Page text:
Crucial System Scanner Tool
Crucial System Scanner Tool
Porter divided these activ- ities into two broad categories (Figure 2.5): support and primary activities. Primary activities relate directly to the value created in a product or service whereas support activities make it possible for the primary activities to exist and remain coordinated. Each activity may affect how other activities are performed, suggesting that information resources should not be applied in isolation. For example, more efficient IS for repairing a product may increase the possible number of repairs per week, but the customer does not receive any value unless his or her product is repaired, which requires that the spare parts be available. Changing the rate of repair also affects the rate of spare parts ordering. If information resources are focused too narrowly on a specific activity, then the expected value may not be realized because other parts of the chain have not adjusted.
The value chain framework suggests that competition stems from two sources: lowering the cost to perform activities and adding value to a product or service so that buyers will pay more. To achieve true competitive advantage, a firm requires accurate information on elements outside itself. Lowering activity costs achieves an advantage only if the firm possesses information about its competitors’ cost structures. Even though reducing isolated costs can improve profits temporarily, it does not provide a clear competitive advantage unless the firm can lower its costs below a competitor’s. Doing so enables the firm to lower its prices as a way to grow its market share.
For example, many Web sites sell memory to upgrade laptops. But some sites, such as crucial.com, have an option that automates the process prior to the sales process. These sites have the “Crucial System Scanner Tool,” which scans the customer’s laptop, identifies the current configuration and the capacity, and then suggests com- patible memory upgrade kits. The customer uses the scanner, which identifies the configuration of the laptop, and automatically opens a Web page with the appropriate memory upgrades. The customer does not have to figure out the configuration or requirements; it’s done automatically. By combining a software program like its configurator with the sales process, crucial.com has added value to the customer’s experience by automating a key process.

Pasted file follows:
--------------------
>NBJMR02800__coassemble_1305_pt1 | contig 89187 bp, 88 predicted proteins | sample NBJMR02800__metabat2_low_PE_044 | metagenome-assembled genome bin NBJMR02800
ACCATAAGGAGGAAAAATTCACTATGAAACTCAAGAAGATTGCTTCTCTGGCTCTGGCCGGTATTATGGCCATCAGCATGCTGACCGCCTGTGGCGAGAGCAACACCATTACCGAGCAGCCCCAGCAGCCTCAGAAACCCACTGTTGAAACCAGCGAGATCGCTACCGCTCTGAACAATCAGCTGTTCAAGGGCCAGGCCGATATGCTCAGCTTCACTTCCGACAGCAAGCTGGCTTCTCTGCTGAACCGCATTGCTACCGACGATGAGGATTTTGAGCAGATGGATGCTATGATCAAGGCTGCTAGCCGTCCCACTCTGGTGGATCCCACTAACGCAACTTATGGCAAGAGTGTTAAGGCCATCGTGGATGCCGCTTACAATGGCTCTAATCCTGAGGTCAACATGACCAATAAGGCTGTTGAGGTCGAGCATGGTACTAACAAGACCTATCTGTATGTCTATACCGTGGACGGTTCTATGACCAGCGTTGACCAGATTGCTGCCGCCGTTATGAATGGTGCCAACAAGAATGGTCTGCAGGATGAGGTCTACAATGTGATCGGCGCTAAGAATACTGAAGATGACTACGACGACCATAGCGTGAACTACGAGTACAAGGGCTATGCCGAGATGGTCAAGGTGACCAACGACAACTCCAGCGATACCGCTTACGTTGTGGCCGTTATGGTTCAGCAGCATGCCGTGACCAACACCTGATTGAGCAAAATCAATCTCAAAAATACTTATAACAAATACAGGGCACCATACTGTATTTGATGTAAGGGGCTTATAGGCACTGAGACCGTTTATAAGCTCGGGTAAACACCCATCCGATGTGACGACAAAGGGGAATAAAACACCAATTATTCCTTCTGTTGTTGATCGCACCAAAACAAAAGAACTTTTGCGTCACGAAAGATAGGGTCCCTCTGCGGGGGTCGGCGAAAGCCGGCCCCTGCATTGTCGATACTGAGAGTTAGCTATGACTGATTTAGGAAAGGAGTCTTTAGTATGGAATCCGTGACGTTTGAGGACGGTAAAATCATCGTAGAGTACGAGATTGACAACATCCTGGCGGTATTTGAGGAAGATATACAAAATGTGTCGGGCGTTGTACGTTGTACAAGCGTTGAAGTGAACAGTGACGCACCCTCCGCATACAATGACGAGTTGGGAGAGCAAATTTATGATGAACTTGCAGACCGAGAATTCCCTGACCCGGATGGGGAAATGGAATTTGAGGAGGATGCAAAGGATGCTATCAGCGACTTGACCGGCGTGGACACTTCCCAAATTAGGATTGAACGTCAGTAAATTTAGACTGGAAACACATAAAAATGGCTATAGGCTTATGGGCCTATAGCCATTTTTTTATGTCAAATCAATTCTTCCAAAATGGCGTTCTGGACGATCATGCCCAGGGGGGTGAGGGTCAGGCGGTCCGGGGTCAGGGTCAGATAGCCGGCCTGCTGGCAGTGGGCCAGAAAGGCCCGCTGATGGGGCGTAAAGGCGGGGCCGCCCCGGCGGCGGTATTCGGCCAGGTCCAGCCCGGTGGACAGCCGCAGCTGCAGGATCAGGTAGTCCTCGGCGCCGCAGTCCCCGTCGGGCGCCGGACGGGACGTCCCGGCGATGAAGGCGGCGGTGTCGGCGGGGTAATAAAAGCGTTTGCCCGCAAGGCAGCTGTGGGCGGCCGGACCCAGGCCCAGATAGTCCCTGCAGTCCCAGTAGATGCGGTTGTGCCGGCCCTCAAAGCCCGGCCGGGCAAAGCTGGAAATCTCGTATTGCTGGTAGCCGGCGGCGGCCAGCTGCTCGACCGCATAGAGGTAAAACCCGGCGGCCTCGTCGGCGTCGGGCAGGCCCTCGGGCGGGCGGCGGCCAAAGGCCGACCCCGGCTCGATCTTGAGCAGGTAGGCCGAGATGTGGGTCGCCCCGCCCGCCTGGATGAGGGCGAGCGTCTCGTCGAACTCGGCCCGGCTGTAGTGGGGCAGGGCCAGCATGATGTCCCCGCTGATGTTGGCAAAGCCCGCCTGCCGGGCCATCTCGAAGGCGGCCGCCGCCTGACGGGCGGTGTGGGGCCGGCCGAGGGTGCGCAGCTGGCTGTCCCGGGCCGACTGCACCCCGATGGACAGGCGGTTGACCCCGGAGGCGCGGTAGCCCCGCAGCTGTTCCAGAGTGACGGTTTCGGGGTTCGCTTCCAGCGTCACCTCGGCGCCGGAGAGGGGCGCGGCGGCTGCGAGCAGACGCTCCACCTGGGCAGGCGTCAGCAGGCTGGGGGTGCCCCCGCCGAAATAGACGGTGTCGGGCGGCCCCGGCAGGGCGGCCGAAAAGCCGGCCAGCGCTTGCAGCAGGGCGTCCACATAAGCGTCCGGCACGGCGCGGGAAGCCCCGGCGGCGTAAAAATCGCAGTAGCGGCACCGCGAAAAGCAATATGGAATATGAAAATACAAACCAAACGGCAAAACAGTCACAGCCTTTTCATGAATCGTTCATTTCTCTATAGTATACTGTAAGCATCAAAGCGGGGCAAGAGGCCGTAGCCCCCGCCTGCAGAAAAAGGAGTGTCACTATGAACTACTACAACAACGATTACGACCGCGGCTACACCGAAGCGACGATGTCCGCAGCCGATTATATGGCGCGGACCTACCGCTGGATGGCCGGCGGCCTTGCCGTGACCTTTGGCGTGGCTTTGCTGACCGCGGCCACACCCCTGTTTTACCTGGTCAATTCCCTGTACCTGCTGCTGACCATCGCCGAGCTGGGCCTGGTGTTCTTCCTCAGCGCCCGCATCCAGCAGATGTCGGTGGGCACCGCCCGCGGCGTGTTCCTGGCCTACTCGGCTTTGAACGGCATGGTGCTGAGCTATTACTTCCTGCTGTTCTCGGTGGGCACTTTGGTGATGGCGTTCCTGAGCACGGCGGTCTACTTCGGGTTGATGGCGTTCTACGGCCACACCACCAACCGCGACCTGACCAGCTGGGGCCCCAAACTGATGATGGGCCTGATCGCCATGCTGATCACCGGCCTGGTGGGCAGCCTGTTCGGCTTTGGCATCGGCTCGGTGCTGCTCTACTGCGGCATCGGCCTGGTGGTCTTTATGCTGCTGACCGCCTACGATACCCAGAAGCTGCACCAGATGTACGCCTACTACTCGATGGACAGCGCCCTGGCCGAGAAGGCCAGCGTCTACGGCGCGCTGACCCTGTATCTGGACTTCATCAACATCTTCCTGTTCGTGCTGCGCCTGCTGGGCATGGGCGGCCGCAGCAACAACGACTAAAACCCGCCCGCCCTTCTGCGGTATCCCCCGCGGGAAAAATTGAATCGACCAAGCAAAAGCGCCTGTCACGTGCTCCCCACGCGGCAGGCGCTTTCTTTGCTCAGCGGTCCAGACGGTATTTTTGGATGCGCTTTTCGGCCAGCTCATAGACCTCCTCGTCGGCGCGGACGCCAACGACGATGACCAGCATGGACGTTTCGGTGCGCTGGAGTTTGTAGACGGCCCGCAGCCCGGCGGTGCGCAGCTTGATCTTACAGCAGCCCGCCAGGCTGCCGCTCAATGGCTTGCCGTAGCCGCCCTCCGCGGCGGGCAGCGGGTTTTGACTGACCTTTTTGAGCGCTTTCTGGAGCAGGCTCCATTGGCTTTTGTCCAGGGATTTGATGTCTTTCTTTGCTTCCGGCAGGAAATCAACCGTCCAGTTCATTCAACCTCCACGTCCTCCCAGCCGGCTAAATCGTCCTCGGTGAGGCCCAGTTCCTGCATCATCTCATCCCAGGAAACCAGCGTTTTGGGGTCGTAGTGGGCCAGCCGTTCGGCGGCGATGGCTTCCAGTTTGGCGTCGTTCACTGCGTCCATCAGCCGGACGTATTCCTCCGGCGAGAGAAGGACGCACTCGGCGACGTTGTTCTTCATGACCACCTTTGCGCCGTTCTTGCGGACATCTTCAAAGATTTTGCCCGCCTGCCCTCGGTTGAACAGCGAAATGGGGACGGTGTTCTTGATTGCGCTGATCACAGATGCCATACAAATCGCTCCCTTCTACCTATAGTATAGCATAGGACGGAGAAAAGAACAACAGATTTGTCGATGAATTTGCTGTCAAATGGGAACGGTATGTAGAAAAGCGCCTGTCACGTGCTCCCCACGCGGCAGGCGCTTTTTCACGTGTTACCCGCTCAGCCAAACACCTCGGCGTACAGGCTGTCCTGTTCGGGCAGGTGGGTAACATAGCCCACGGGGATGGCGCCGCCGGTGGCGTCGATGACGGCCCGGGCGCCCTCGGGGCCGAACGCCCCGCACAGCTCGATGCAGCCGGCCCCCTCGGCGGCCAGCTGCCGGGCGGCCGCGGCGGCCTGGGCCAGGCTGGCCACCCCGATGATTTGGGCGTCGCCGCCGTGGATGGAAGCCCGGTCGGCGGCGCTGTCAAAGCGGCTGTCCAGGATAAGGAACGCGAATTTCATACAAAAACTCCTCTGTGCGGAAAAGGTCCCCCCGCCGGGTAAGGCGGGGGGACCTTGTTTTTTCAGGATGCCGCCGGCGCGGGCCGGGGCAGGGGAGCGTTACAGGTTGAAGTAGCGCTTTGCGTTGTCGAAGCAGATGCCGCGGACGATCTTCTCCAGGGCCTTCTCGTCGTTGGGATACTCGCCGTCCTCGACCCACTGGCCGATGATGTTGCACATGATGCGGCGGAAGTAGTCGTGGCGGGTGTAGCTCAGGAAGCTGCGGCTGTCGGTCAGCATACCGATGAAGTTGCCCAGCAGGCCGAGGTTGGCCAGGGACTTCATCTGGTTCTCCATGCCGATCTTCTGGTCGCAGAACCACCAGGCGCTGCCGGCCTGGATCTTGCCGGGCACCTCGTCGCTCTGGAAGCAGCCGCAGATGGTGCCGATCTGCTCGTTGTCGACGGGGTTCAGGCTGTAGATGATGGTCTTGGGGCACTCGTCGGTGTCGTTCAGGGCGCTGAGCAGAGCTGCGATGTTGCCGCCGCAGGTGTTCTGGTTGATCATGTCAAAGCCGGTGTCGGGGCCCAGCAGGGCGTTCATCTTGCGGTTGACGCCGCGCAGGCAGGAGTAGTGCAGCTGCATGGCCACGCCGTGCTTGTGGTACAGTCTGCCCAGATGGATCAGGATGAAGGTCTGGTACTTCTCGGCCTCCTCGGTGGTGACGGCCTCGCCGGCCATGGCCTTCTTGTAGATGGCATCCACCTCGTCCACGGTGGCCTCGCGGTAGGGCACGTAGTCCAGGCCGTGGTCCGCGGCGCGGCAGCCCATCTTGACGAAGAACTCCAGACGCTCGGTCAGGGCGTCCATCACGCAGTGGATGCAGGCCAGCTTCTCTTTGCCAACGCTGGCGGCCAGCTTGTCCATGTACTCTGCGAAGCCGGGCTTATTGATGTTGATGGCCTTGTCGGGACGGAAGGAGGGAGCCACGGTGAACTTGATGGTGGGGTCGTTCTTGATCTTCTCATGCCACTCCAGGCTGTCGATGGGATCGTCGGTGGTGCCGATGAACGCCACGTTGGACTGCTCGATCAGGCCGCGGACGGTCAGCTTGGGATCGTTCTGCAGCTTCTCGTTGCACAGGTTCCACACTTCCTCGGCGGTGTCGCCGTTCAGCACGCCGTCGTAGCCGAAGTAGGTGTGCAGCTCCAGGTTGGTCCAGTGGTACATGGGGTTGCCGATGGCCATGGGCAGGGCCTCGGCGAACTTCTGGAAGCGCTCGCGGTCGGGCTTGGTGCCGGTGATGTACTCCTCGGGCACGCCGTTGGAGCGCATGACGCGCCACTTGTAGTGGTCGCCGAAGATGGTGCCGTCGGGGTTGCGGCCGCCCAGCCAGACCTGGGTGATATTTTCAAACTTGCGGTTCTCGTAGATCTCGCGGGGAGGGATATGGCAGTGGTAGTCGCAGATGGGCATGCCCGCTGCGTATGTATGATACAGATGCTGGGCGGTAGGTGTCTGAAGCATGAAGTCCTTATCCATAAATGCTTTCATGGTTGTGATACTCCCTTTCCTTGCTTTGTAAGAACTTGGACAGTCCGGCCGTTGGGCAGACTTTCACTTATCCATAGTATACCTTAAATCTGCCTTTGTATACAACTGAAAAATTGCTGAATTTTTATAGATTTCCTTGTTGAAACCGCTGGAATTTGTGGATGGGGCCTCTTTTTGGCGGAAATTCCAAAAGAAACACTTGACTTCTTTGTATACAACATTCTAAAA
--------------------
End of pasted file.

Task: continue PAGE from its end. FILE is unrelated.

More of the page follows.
You must proofread your paper. But do not strictly rely on your computer’s spell-checker and grammar-checker; failure to do so indicates a lack of effort on your part and you can expect your grade to suffer accordingly. Papers with numerous misspelled words and grammatical mistakes will be penalized. Read over your paper – in silence and then aloud – before handing it in and make corrections as necessary. Often it is advantageous to have a friend proofread your paper for obvious errors. Handwritten corrections are preferable to uncorrected mistakes.
Use a standard 10 to 12 point (10 to 12 characters per inch) typeface. Smaller or compressed type and papers with small margins or single-spacing are hard to read. It is better to let your essay run over the recommended number of pages than to try to compress it into fewer pages.
Likewise, large type, large margins, large indentations, triple-spacing, increased leading (space between lines), increased kerning (space between letters), and any other such attempts at “padding” to increase the length of a paper are unacceptable, wasteful of trees, and will not fool your professor.
The paper must be neatly formatted, double-spaced with a one-inch margin on the top, bottom, and sides of each page. When submitting hard copy, be sure to use white paper and print out using dark ink. If it is hard to read your essay, it will also be hard to follow your argument.